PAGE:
Wednesday, October 18, 2006

if I don’t laugh I’ll cry
Last night I opened the door to a dark Sett. TA was lying on the bed under the wedding blanket. He’d had a tough day – full of silent sound and mute fury – and was exhausted by himself. My day had been full of, well what my days are full of: office machinations, slacking, stress, busyness, meetings, work, gossip, worry…
I had got up in the morning and – much like this morning – done as many chores as I could fit into an hour; made coffee for us both; eaten a banana; got dressed; packed my lunch; let TA know that there were leftovers if he wanted them for his lunch; and walked to work.
Returning to a dark house and rumpled bed, I girded my loins and set to. I hung up my coat, took off my shoes, hugged TA and stroked his hair, then turned on the kitchen light, put on my apron (a Christmas gift from TA that makes me think of lavender-filled French meadows) and – about to ferret in the fridge for inspiration – turned on the radio.
Nigel effing Rees. Again!
There was nothing for it, I gritted my teeth, iced the leftover coffee and made dinner while the inanities burbled. (Braised leeks, spinach and red peppers with mustard, green beans and steak pie [TA]/Mexican bean burger [me], since you ask – nothing fancy, but then, seriously, I didn’t have fancy in me last night.) Eventually the torture ended and the Archers salved my wounds.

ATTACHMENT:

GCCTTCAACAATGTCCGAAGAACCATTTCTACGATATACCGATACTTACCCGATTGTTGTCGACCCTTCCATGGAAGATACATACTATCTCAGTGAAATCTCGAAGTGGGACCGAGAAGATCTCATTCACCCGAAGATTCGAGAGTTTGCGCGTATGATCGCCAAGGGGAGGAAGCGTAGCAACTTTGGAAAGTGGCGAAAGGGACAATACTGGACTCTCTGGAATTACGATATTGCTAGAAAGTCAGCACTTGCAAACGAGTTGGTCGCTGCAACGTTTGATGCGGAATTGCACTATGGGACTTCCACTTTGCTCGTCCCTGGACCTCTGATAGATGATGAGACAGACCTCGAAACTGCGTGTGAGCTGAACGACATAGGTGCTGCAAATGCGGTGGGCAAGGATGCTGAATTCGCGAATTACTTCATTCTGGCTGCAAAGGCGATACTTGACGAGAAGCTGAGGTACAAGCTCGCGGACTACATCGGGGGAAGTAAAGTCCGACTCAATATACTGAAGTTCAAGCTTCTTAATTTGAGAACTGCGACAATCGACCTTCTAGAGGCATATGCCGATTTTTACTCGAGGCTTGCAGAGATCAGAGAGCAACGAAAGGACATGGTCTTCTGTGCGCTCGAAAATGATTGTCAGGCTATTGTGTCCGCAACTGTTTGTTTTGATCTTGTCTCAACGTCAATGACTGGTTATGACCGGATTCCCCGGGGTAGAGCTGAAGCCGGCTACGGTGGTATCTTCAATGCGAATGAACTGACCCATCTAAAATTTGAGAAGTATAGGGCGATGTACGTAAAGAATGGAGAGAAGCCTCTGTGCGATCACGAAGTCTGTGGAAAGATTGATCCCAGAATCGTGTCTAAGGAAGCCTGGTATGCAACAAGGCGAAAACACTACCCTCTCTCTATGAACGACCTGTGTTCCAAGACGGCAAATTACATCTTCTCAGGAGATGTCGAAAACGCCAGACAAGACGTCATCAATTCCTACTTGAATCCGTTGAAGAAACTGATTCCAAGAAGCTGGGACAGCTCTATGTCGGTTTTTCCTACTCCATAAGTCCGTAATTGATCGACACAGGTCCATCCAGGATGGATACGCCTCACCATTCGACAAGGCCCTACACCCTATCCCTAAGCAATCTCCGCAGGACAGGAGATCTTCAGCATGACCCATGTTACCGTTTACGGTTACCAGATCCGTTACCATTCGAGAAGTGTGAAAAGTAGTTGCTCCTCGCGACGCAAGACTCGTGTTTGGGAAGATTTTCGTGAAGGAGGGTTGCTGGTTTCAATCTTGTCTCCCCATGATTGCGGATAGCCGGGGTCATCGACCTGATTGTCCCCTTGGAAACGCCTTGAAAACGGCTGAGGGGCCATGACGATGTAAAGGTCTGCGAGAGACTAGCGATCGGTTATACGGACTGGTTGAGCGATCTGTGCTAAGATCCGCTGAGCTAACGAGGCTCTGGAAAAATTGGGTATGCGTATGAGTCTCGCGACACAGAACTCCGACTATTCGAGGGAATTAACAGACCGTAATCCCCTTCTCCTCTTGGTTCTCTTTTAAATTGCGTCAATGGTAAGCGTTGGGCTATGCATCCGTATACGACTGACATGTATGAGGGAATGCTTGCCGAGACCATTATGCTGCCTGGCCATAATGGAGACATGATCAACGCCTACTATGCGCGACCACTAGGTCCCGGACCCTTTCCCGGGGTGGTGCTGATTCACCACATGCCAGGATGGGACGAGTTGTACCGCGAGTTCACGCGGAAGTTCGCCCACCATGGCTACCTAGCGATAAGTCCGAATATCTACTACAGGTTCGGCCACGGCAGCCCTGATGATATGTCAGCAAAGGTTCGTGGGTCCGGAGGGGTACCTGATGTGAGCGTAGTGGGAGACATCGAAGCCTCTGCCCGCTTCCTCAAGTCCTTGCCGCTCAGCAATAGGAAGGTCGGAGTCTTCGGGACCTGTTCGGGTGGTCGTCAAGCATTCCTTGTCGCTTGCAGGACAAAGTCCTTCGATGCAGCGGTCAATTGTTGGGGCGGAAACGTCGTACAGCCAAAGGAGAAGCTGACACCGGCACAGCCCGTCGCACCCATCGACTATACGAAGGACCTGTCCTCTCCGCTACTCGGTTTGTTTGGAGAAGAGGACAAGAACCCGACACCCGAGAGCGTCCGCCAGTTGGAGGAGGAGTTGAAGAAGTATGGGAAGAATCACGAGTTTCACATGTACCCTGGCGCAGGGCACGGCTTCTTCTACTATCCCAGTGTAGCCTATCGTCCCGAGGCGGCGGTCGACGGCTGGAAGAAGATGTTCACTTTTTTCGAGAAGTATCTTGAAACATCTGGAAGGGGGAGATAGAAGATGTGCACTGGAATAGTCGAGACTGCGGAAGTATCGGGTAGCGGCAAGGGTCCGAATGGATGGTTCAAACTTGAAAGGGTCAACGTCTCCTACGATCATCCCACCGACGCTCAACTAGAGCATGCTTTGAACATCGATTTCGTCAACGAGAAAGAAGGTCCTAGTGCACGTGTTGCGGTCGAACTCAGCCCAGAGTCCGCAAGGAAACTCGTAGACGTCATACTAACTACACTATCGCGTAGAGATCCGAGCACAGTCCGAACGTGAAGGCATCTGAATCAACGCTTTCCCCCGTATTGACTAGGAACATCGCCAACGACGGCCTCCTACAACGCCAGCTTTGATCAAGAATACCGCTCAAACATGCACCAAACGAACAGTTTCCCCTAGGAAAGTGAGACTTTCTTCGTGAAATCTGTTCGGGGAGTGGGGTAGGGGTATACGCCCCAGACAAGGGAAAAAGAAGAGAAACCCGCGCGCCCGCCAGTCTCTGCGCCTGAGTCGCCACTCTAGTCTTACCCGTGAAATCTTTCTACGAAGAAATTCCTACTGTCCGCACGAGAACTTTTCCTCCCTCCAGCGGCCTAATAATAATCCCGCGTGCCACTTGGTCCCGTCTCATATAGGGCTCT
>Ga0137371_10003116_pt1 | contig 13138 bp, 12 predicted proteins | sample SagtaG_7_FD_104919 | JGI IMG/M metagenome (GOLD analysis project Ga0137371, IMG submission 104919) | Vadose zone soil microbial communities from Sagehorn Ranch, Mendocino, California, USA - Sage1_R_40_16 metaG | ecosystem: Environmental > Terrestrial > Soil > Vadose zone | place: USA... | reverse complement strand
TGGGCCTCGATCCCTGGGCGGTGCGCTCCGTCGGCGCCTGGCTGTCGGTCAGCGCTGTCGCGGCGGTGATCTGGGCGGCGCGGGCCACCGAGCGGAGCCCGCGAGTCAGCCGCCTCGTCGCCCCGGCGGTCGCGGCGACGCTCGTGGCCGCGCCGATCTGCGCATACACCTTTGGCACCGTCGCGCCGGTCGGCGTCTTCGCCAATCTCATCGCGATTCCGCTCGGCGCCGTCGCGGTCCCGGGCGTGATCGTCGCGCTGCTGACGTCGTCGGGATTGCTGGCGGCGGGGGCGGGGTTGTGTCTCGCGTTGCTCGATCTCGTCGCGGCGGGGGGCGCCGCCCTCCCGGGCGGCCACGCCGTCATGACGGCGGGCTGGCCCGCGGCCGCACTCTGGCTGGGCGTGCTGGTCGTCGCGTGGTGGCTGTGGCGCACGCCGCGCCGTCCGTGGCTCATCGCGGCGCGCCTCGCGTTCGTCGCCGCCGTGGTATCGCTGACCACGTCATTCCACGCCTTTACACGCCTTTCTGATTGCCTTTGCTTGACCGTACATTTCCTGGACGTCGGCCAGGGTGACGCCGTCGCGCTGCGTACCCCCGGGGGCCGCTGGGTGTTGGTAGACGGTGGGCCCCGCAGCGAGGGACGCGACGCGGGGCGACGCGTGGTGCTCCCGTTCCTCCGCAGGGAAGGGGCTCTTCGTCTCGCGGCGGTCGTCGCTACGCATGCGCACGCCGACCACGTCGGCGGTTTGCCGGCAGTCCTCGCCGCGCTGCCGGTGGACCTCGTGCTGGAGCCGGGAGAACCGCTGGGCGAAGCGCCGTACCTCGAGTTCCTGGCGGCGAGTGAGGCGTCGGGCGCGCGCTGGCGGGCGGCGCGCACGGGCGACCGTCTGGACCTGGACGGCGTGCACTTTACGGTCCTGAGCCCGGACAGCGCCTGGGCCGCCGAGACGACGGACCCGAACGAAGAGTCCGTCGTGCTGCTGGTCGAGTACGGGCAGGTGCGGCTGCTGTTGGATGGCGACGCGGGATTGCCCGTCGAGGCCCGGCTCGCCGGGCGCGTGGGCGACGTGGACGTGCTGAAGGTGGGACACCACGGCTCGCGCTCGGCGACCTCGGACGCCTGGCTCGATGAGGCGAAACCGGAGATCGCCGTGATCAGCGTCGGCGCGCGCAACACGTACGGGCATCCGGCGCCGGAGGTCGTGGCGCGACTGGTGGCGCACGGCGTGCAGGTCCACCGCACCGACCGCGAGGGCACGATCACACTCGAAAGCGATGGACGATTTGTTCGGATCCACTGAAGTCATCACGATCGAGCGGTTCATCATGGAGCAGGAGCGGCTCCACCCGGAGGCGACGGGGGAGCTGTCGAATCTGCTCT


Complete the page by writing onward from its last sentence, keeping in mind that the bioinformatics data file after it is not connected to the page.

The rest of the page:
I wish there was something I could do to salve TA’s wounds. He says I don’t understand the pain he is in and he’s right – how could I? – but I can see that he’s suffering. I can see that he’s lost in pain, pain that comes from all directions: a labyrinth of pain. I find it very difficult to talk without metaphor. Often I think the metaphor says more than plain speak ever could. So it is that I speak of storms, polishing the decks and feeling seasick.
Here’s my metaphor of the day. I think that there is a red cord that ties me to him – I think it unravels from my heart and that wherever TA goes the cord goes too. So there’s one tiny red thread that might lead him from the maze of pain and back to our home. But TA – lost, frightened and hurting – sees this thread as the one thing that’s tying him down. And he so wants to break free of the daily struggle – he wants to breathe clean air and feel strength in his limbs. It’s a tiny thread and it looks like it will snap – we both stare at it, seeing different things.
I think perhaps that it is stronger than it looks and, though my heart strings can be tugged and pulled, that cord won’t snap today.
And so the days pass, each one following the same routine. On the bright side, there simply must be something different on Radio 4 at 6.30pm tonight; there might even be something good.

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